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Kim513 wrote
on 8 Jan 2013 8:52 PM

Thanks Sam & Marsha - at least it gave me some more exper. posting a photo here. With your votes of confidence, I'll be sure to send it off tomorrow.

Marsha, the info. on Jimmy Wilkins was interesting. I enjoyed listening to the YouTube of the band, as well as reading an interview online. He mentioned playing trombone and my 11 yr. old daughter just started playing trombone this yr.. So far she is barking notes, but I actually guessed at her song tonight so perhaps there's hope yet. I'll have her listen to Jimmy's band to inspire her. Thanks for sharing.

Kim T  (Kim513)

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on 9 Jan 2013 5:26 AM

Kim, very clever to save what you liked about the drawing and incorporate it into another piece! Your shading on the left effectively suggests the graininess of snow and gives the drawing dimension. I especially love the addition of the delicately drawn snowflakes. It's great to have you participate!

Alex

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C. Brown wrote
on 9 Jan 2013 7:57 AM

Kim...I wonder how it would look if you put two tiny pin holes on either side of the neck and then drew a red, green, blue or whatever color piece of yarn through and tied it in front like a scarf? Might be interesting and it would be a multimedia snow man then :)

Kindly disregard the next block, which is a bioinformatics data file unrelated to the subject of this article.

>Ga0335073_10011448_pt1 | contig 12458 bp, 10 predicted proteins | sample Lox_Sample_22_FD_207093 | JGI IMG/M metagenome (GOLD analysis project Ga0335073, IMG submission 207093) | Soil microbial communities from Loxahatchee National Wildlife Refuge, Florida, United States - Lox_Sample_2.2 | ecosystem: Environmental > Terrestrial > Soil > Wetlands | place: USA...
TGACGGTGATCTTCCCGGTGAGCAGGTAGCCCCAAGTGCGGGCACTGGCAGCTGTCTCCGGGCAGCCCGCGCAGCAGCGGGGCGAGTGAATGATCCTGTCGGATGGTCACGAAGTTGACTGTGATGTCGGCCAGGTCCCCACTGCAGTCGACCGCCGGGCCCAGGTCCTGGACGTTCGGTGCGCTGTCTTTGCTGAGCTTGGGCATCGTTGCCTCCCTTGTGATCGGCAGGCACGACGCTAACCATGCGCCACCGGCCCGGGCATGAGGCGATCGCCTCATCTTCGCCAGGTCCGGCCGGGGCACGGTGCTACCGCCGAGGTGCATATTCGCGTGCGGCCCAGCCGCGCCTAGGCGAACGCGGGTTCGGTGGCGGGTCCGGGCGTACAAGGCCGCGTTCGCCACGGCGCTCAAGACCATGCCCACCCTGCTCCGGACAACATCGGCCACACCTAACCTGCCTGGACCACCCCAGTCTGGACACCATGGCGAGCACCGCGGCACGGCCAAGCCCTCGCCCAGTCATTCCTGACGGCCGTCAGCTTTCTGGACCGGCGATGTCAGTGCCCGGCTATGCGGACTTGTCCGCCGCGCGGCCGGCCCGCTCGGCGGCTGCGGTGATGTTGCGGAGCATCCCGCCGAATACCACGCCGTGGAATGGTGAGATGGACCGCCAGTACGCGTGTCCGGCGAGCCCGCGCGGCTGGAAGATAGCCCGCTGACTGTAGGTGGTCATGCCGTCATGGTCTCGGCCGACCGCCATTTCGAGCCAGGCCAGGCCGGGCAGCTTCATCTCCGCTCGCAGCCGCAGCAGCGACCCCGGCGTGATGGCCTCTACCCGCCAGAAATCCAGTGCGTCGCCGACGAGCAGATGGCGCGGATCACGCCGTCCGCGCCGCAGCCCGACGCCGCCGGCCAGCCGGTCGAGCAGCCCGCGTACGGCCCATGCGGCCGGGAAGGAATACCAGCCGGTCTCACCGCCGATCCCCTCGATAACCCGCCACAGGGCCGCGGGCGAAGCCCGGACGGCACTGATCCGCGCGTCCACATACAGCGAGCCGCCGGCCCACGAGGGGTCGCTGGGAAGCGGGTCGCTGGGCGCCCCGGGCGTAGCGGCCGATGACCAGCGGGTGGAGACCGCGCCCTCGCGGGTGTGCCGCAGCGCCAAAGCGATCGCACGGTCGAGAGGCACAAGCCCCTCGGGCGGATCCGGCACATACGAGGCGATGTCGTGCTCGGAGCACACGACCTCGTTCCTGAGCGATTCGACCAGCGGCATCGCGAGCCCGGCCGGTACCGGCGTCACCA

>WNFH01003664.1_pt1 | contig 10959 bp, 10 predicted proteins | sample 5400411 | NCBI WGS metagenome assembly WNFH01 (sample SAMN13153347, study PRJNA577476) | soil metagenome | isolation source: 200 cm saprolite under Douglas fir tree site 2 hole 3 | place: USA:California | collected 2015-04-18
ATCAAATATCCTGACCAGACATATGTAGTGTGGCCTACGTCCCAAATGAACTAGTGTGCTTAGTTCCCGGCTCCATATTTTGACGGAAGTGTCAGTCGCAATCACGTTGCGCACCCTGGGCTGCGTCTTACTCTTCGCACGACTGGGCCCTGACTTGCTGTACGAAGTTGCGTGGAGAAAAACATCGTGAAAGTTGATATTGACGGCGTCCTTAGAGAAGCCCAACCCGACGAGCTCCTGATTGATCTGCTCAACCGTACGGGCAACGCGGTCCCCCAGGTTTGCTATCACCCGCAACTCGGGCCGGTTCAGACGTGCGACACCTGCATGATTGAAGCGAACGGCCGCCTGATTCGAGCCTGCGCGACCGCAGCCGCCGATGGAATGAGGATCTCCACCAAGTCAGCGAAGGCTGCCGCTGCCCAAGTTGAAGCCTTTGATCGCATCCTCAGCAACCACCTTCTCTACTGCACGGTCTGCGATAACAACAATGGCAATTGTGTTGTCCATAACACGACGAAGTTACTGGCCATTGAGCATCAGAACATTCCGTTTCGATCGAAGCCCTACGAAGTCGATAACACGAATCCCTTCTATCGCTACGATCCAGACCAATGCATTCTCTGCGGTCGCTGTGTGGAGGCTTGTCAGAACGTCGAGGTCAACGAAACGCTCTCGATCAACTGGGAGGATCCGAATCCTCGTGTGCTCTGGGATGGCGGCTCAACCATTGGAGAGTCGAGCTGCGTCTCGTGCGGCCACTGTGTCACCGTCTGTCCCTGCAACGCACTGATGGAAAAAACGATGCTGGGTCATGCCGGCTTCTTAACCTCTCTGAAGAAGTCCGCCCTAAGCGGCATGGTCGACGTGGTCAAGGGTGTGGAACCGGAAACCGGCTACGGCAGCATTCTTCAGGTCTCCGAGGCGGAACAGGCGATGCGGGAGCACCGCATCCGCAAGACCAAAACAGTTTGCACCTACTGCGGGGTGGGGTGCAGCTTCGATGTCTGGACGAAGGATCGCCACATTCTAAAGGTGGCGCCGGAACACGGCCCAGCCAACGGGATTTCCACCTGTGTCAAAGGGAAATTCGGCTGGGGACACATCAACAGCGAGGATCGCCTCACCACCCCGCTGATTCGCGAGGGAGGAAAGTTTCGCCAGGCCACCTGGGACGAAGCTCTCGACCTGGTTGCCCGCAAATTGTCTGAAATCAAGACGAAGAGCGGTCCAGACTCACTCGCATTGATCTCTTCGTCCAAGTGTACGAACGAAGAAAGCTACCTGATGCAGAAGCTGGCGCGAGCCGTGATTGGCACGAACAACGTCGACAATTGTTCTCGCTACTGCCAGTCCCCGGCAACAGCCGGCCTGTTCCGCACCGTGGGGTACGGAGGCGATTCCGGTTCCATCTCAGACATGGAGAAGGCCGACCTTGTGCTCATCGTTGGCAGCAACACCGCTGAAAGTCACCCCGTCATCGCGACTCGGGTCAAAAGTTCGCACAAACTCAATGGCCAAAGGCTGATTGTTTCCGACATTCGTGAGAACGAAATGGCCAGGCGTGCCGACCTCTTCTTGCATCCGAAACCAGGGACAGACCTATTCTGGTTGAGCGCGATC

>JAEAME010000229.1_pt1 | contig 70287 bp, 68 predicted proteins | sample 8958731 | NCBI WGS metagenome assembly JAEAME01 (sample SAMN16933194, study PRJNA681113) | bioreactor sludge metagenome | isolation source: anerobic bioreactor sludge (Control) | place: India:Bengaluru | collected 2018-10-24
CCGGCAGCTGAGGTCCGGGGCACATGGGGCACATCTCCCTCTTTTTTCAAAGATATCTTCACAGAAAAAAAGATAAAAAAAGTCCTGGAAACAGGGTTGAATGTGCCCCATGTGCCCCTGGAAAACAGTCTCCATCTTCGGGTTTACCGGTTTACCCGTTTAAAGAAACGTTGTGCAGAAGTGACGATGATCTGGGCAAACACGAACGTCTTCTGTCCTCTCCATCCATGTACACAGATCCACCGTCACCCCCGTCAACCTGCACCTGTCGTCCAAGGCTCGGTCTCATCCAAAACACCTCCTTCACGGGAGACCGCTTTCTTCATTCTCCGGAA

Catherine Brown

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Kim513 wrote
on 9 Jan 2013 8:56 AM

Alex and Catherine - THANKS very much!

Alex, I wish I had used stippling vs. some hatching when I began the snowman yrs. ago, to show the effect you mentioned even better. Hindsight.

Catherine - great idea!  I'll look for a  piece of yarn today.

Chgd. my mind on who to send this to...will instead give to my 100+ yr. old aunt who I'll visit tomorrow...save a stamp then! I have an art kit to give her if she regains from her current ill health - I had her paint some ptgs. (first for her) during prev. visits. Will tuck the card on the gift as a general Hello/Thinking of You card.

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bernof wrote
on 9 Jan 2013 1:04 PM

Hi all I call this Council meeting about the1%  Another in my Mars series as the story evolves and trying not to be too political 11x14 140# arches CP

Fred

Blue Ridge Mountains Art Center

Southern Appalachian Artists Guild 

 

 

 

 

 

 

 

 

 

 

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C. Brown wrote
on 9 Jan 2013 3:41 PM

Fred that is a great painting!

Catherine Brown